Tuesday, June 21, 2011

God's Universal Kingdom

Any discussion of God’s kingdom and kingdom purposes must take into account what can be called God’s universal kingdom. On several occasions the Old Testament affirms God’s eternal sovereign rule over all things. For example, Psalm 145:13 states:
Your kingdom is an everlasting kingdom,
And Your dominion endures throughout all generations.
Psalm 103:19 also declares:
The LORD has established His throne in the heavens,
And His sovereignty rules over all.
David affirmed God’s universal kingdom with his prayer in 1 Chron 29:11-12:
Yours, O LORD, is the greatness and the power and the glory and the victory and the majesty, indeed everything that is in the heavens and the earth; Yours is the dominion, O LORD, and You exalt Yourself as head over all. Both riches and honor come from You, and You rule over all, and in Your hand is power and might; and it lies in Your hand to make great and to strengthen everyone.Even the king of Babylon, Nebuchadnezzar, eventually affirmed the truth that God is sovereign overall and does what He wishes over His creation with no one telling Him otherwise:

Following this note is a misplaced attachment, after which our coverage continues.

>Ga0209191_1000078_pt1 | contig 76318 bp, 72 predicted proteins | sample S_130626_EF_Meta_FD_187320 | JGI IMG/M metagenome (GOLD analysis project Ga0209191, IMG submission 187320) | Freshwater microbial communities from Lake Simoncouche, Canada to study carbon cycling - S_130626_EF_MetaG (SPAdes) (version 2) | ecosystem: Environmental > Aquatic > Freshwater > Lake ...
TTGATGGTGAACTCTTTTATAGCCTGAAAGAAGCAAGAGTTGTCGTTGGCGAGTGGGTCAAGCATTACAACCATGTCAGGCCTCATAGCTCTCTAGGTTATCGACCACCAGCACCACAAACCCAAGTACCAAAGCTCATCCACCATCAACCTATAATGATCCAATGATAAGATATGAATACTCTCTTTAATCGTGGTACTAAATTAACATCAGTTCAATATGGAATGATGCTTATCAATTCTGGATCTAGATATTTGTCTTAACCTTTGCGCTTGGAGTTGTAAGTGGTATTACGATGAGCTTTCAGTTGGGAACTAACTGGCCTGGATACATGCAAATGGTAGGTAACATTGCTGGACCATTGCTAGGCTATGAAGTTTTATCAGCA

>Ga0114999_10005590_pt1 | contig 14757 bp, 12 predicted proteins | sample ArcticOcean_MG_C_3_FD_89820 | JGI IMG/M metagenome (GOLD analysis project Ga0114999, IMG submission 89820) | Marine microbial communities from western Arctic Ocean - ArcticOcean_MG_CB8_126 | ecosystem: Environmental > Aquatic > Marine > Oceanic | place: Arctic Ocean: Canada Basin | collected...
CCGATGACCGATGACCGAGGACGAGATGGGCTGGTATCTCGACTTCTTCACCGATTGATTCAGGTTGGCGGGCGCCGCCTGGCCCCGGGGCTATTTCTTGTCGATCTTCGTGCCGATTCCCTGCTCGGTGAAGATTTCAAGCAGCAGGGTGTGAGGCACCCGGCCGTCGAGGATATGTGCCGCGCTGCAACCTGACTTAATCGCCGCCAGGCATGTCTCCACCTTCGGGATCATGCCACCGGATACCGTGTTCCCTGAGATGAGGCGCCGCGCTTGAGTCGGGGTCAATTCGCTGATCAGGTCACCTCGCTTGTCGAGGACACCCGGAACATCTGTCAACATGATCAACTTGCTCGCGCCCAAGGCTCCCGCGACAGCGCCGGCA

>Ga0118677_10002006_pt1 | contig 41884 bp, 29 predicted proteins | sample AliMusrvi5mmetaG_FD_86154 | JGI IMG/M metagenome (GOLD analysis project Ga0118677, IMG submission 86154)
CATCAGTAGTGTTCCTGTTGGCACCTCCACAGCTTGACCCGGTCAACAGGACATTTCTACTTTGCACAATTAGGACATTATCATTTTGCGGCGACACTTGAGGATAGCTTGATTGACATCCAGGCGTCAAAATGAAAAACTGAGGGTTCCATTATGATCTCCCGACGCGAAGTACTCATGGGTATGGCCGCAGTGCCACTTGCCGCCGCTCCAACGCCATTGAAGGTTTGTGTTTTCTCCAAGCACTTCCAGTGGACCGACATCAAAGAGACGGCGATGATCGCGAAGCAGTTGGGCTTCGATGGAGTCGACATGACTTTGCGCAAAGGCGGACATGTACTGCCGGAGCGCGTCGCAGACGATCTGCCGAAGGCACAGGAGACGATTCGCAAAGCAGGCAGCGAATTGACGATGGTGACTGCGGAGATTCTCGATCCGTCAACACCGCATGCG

"But at the end of that period, I, Nebuchadnezzar, raised my eyes toward heaven and my reason returned to me, and I blessed the Most High and praised and honored Him who lives forever; For His dominion is an everlasting dominion,
And His kingdom endures from generation to generation.
"All the inhabitants of the earth are accounted as nothing,
But He does according to His will in the host of heaven
And among the inhabitants of earth;
And no one can ward off His hand
Or say to Him, ‘What have You done?’" (Dan 4:34-35)
While most passages in the Bible will focus on God’s kingdom that will be established on the earth (Dan 2:44; Matt 6:10; Acts 1:6), we must not forget that God’s universal kingdom is always in operation. He is always in control and His ways will prevail.


  1. Great reminder and good theological point.

    Thanks Dr. Vlach!

  2. Are the Progressive Dispensationalists confusing the two with their Complementarian hermeneutic?